TRACK-DRIVE LOCOMOTION – 21139
When neither wheels nor legs effectively propel a robot over a surface, track-drive locomotion sometimes works. Track drive is used in military tanks, and in some construction vehicles.A track drive has several wheels and a pair of belts or tracks, as shown in the illustration. (This drawing shows only one side of the track drive.
An identical wheel-and-belt set exists on the other side, out of sight in this perspective.) The track can be rubber if the vehicle is small; metal is better for large, heavy machines. The track can have ridges or a tread on the outside; this helps it grip dirt or sand.
Track-drive locomotion works well in terrain strewn with small rocks. It is also ideal when the surface is soft or sandy. Track drive is often the best compromise for a machine that must navigate over a variety of different surfaces. A special advantage of track drive is that the wheels can be suspended individually. This helps maintain traction over stones and other obstructions. It also makes it less likely that a moderate-sized rock will tip the robot over.
Steering is harder with track-drive than with wheel-drive locomotion. If the robot must turn right, the left-hand track must run faster than the right-hand track. If the robot is to turn left, the right-hand track must run faster than the left-hand track. Steering radius depends on the difference in speed between the two tracks.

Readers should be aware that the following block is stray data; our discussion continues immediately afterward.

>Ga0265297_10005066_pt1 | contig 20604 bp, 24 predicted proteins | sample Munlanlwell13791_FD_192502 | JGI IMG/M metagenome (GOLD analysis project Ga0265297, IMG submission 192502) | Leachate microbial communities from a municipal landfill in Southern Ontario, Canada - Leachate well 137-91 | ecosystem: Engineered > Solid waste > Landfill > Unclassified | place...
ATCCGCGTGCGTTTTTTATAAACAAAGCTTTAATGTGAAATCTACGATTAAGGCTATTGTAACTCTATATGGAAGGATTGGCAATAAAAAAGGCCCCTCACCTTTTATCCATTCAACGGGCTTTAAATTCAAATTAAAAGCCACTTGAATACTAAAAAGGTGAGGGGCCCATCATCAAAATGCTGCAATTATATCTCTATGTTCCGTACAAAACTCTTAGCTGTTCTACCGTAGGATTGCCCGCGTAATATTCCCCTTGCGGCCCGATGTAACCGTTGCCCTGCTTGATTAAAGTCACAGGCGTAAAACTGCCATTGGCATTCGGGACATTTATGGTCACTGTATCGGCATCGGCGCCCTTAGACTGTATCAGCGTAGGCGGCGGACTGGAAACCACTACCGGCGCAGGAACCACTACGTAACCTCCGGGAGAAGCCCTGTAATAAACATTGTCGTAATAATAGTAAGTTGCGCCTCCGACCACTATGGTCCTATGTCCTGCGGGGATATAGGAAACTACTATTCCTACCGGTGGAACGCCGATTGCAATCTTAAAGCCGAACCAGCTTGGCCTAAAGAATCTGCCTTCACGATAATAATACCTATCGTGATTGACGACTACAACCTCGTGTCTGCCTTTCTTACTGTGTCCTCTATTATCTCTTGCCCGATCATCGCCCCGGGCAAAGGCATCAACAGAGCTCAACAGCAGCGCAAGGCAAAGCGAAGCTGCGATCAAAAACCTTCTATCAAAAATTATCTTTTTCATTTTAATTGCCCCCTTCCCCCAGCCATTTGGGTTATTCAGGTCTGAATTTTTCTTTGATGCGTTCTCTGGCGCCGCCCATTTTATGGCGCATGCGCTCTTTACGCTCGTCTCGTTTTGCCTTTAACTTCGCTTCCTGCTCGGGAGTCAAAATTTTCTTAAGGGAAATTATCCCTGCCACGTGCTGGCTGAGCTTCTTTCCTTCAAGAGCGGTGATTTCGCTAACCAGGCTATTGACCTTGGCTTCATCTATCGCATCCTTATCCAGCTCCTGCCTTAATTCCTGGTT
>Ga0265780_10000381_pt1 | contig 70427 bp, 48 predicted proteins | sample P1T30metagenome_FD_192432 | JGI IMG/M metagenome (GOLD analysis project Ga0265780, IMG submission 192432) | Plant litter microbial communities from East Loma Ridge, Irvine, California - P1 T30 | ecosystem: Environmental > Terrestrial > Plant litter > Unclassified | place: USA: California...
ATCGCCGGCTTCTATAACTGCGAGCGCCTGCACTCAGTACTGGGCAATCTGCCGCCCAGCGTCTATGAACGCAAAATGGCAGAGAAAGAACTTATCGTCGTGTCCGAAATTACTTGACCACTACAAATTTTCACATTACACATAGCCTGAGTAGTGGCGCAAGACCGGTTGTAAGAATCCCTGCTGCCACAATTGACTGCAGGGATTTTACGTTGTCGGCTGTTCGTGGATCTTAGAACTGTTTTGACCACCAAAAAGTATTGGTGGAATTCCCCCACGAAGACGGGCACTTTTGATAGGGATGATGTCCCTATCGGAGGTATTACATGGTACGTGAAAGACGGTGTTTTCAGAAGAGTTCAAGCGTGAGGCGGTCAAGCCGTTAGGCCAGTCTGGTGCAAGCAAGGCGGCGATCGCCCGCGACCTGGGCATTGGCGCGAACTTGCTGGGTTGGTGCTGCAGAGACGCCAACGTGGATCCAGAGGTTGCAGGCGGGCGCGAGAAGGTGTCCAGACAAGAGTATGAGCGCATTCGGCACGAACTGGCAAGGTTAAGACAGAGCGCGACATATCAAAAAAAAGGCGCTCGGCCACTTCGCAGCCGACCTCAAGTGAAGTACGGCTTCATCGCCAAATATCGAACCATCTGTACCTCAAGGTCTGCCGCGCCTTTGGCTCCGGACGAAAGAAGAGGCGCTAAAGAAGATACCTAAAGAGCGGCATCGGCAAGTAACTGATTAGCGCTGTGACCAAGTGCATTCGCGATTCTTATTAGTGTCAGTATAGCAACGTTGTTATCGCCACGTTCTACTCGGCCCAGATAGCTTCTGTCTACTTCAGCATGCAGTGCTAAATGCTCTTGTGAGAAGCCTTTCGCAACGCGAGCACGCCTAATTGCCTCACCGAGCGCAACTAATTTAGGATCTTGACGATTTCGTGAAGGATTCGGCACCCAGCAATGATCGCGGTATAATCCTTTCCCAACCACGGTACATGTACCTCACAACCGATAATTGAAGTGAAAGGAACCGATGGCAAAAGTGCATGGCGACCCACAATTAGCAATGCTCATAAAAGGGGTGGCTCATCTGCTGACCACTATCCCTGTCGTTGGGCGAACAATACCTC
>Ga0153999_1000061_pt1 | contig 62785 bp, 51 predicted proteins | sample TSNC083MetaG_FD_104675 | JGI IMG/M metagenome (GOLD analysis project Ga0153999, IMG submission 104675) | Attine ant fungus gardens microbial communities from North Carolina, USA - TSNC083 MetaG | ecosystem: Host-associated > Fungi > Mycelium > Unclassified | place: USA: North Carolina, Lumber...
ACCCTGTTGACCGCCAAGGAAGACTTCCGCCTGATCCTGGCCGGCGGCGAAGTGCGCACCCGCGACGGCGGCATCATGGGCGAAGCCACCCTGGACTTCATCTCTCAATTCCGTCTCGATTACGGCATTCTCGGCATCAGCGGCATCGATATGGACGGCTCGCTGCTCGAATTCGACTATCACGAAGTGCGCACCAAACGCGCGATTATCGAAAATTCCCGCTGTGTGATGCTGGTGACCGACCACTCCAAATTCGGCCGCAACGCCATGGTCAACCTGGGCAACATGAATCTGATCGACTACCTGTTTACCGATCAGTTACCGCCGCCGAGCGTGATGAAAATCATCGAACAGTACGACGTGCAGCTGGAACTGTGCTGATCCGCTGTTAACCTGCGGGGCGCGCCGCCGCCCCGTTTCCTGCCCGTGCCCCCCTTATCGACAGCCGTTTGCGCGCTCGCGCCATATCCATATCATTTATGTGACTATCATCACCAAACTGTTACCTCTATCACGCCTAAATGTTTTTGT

Track drives can allow robots to climb or descend stairways, but for this to work, the track must be longer than the spacing between the stairs. Also, the whole track-drive system must be able to tilt up to 45°, while the robot remains upright. Otherwise the robot will fall backwards when going up the stairs, or forwards when going down. A better system for dealing with stairways is tri-star wheel locomotion.
One potential problem with track drives is that the track can work its way off the wheels. The chances of this are reduced by proper wheel and track design. The inside surface of the track can have grooves, into which the wheels fit; or the inside of the track can have lip edges. The track must be wrapped snugly around the wheels. Some provision must be made to compensate for expansion and contraction of the belt with extreme changes in temperature.
Another problem with track drive is that the wheels might slip around inside the track, without the track following along. This is especially likely when the robot is climbing a steep slope. The machine will sit still or roll backwards despite the fact that its wheels are turning forwards. This can be prevented by using wheels with teeth that fit in notches on the inside of the track. The track then resembles a gear-driven conveyor belt.
On smooth surfaces, track drives are usually not needed. If a surface is extremely rugged, robot legs or tri-star wheel locomotion generally work better than wheels or track drives.